Archive for the 'Monopolistic competition' Category

Jan 26 2011

Creative Destruction: Google, Apple, Facebook and the future of competition in the market for our minds…

I have recently been showing my AP and IB Econ classes the following New Yorker interview with Columbia Professor Tim Wu, the man who coined the phrase “net neutrality”. Wu shares his views on the “cycles” of competition in the communications industry, from radio, telephone and television in the 20th century to the internet and the “mobile web” today.

I find it a useful video for starting discussions about the pros and cons of perfectly competitive markets (represented by the “chaotic” period of any new communications technology) and imperfectly, more monopolistic industries (represented by the period later in the cycle of any communications technology when market power becomes concentrated among a few large firms).

Watch the video and pause it along the way to discuss some of the questions below.

Currents: Tim Wu on Communication, Chaos, and Control : The New Yorker

Discussion Questions:

  1. Why are new communications industries often characterized by “chaos” in their early years? How did the internet industry reflect the perfectly competitive characteristics in its early days, or even 10 years ago?
  2. How are consumers affected as communications industries go from “chaos” to control under big companies like Apple and Google?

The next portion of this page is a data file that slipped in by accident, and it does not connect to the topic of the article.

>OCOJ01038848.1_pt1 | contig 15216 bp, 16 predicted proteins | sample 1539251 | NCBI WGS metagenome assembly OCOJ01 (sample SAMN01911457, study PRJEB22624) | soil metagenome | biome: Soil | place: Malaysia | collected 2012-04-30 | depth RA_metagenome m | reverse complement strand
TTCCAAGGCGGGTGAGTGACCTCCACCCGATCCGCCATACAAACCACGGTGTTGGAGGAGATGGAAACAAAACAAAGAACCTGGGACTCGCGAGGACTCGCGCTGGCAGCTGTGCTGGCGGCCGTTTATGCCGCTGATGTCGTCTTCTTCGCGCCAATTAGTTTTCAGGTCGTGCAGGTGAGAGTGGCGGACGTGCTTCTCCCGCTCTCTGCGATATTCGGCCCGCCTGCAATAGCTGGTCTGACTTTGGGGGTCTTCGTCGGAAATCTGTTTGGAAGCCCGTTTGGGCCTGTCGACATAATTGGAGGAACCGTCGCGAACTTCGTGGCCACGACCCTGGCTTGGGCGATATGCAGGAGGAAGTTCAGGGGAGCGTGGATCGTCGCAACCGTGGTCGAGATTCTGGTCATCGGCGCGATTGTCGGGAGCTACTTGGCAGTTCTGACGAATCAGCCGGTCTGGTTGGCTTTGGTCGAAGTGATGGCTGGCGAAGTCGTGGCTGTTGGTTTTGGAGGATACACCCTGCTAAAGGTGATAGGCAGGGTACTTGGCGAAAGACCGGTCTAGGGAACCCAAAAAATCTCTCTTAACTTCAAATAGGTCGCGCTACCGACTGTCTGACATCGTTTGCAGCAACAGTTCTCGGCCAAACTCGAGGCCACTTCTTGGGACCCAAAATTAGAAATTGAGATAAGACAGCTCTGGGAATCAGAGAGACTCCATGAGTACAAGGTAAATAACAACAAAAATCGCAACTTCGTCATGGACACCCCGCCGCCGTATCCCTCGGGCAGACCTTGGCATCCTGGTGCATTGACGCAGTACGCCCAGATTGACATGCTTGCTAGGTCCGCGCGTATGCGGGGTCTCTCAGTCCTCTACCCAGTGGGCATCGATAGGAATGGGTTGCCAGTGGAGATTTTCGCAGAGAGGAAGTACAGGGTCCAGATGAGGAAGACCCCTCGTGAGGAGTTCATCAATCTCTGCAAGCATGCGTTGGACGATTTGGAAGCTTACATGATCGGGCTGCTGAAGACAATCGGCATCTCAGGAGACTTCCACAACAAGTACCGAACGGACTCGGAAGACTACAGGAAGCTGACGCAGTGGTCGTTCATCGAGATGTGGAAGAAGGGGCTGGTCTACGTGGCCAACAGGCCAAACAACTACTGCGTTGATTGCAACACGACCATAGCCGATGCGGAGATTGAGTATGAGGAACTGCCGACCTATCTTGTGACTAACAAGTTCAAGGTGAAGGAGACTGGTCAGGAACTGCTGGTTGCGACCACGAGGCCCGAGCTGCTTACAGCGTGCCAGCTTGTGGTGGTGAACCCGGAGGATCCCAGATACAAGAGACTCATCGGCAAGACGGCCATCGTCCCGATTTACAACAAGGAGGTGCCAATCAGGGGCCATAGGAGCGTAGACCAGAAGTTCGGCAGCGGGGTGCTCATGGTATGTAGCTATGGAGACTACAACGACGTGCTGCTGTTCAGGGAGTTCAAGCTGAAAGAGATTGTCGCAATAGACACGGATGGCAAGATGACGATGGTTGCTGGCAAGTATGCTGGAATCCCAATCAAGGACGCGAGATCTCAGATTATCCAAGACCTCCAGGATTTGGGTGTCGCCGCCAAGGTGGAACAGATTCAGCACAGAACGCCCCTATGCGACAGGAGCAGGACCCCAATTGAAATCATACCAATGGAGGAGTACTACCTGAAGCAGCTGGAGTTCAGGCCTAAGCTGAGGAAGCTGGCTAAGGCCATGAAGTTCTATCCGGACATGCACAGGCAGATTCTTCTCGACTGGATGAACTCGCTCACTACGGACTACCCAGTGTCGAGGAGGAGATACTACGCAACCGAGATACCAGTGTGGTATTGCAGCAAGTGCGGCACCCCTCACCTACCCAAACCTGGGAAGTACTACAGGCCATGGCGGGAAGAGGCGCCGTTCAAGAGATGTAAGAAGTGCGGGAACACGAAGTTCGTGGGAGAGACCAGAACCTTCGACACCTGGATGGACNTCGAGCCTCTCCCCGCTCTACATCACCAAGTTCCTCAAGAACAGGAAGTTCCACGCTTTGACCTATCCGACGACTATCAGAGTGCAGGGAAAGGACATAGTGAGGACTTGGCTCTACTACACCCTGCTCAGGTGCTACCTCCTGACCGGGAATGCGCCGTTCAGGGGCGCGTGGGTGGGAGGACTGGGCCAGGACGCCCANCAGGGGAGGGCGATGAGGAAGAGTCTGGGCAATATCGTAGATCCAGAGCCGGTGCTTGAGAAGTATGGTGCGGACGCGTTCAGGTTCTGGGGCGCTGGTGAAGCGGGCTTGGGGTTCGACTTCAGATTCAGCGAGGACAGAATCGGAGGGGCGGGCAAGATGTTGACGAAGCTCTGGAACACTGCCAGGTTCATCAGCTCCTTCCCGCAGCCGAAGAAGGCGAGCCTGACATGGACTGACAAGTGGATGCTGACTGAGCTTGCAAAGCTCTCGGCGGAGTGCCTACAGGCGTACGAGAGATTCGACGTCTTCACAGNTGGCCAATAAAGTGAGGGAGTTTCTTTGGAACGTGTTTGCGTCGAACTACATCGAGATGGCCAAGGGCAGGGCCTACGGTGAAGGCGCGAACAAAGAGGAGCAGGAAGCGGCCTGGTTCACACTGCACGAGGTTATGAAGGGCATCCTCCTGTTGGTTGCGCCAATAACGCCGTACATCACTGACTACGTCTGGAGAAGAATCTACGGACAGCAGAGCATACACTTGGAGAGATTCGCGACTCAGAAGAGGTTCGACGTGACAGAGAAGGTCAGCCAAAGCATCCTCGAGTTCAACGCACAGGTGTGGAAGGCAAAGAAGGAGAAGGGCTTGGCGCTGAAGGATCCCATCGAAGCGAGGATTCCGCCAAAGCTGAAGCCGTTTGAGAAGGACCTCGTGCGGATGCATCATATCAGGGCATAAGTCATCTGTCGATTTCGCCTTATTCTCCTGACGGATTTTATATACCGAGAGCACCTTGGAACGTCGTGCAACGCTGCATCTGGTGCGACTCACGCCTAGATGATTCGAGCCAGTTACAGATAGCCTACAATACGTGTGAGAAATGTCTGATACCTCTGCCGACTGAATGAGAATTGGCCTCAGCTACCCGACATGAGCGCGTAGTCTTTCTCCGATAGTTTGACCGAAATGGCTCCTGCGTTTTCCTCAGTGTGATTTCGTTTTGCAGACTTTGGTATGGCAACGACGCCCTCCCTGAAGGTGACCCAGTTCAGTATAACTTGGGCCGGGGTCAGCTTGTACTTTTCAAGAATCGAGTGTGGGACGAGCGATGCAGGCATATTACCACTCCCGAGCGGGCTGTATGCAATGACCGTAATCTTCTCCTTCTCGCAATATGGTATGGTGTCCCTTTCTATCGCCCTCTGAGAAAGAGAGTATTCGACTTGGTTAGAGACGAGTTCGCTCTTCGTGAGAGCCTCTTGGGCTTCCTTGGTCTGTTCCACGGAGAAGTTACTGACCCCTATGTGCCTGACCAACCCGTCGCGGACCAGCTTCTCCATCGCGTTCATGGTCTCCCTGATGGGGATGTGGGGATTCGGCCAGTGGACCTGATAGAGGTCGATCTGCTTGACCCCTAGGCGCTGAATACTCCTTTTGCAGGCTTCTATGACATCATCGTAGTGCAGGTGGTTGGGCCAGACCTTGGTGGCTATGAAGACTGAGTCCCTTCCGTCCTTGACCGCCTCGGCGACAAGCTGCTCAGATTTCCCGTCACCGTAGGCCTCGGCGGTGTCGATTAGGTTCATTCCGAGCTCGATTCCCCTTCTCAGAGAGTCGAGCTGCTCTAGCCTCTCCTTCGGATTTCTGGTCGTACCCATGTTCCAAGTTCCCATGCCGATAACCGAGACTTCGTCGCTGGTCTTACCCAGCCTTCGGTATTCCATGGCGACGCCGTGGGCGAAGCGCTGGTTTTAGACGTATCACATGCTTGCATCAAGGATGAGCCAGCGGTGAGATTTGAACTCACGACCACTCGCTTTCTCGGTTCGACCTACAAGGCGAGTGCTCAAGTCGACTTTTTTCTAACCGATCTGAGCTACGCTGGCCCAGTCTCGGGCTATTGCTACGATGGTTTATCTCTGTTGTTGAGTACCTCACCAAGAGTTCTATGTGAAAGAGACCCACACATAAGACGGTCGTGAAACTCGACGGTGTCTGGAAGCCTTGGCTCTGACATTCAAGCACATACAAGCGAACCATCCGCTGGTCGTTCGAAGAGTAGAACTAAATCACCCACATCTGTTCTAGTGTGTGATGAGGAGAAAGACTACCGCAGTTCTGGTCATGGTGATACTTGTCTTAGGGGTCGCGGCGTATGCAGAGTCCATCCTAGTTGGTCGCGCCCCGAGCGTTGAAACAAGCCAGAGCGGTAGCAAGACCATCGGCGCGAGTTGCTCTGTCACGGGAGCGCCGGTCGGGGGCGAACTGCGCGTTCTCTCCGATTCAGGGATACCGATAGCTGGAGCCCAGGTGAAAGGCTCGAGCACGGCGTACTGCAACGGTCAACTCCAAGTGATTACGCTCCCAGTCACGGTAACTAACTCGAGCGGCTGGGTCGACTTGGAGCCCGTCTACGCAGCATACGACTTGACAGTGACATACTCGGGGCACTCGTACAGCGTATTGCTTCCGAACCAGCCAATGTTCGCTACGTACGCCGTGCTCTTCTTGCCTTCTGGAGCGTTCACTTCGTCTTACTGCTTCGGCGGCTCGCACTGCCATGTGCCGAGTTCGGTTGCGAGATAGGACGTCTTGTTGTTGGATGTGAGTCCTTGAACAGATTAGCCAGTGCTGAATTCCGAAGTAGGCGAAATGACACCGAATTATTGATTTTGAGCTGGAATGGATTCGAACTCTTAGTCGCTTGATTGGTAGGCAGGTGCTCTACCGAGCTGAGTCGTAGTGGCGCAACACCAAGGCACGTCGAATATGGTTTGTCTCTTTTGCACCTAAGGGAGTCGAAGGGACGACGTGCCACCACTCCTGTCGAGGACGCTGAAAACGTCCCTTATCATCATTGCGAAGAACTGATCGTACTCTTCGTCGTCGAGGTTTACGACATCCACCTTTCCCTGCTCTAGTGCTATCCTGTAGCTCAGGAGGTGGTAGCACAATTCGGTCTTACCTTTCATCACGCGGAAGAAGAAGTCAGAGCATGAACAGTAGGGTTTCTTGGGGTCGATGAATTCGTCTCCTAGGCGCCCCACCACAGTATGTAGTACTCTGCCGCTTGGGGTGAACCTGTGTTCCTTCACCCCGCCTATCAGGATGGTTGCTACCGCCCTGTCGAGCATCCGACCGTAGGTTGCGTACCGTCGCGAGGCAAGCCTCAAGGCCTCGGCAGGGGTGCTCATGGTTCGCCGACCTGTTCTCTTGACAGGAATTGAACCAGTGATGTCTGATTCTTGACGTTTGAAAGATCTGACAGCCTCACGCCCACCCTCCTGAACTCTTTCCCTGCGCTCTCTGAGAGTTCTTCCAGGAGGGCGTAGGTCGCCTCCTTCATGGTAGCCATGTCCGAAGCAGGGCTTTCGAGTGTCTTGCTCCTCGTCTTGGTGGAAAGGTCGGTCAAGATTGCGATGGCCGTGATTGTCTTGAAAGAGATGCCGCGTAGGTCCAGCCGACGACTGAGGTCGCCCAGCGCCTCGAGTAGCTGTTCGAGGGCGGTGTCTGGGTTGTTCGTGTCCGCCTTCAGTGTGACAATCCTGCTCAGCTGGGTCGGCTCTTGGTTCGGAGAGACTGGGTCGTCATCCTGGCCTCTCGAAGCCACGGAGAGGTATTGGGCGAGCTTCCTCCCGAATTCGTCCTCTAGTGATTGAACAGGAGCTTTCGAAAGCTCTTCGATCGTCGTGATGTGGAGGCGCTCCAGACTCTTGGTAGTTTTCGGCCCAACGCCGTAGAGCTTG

3. How does the behavior of firms like Google and Apple demonstrate the concept of non-price competition?
  4. Would the technology industry be more efficient if it were more competitive?
  5. Can you envision a world in which all of our online activities are done through one company, i.e. the “Googlenet” or the “Facebooknet” instead of the “Internet”? Would that world be better or worse than what we have now? Why?
  6. How is the communications industry today similar to the telephone industry 30 years ago? How is it different?
  7. Tim Wu suggest that in the future there will be no internet. Discuss as a class what you envision as a possible successor to the internet.
  8. If you had a time machine and could travel back to 1970, how would you try to explain to someone on the stree how we communicate with one another in 2011. How would you have tried to explain the internet and smart phones? Do you think someone from 1970 would believe your descriptions of products like Skype, like Google, like a phone you could watch movies on, like video chat, like “Google goggles”, etc…?
  9. If someone from 40 years in the future arrived in 2011 and tried to explain to you how humans are communicating in 2050, do you think you would believe them?
  10. Economist Joseph Schumpeter referred to capitalism as a system driven by a system of “creative destruction”. How does the history of the communications industry demonstrate the concept of “creative destruction”?

Imperfect competition in the News: After watching the video and discussion the questions with your class, go to Welker’s Wikinomics Universe and follow the link to the “Econ News” tab.  Browse the headlines from the various news feeds and look for articles that you think may be about non-price competition between firms in a monopolistically competitive or an oligopolistic market.

When you’ve found one good article, open your Diigo toolbar and add highlights to the lines in the article that you think demonstrate non-price competition between the firms described. Add one or two sticky notes using the Diigo toolbar, and when you’ve added your own thoughts, bookmark the article. Be sure to share it to your class’s group before bookmarking it so your classmates can view your highlights and sticky notes online.

If there is time left in class, log into your Diigo account and visit our class group. Read some of the highlights from your classmates’ articles and discuss with the people around you the various types of non-price competition described.

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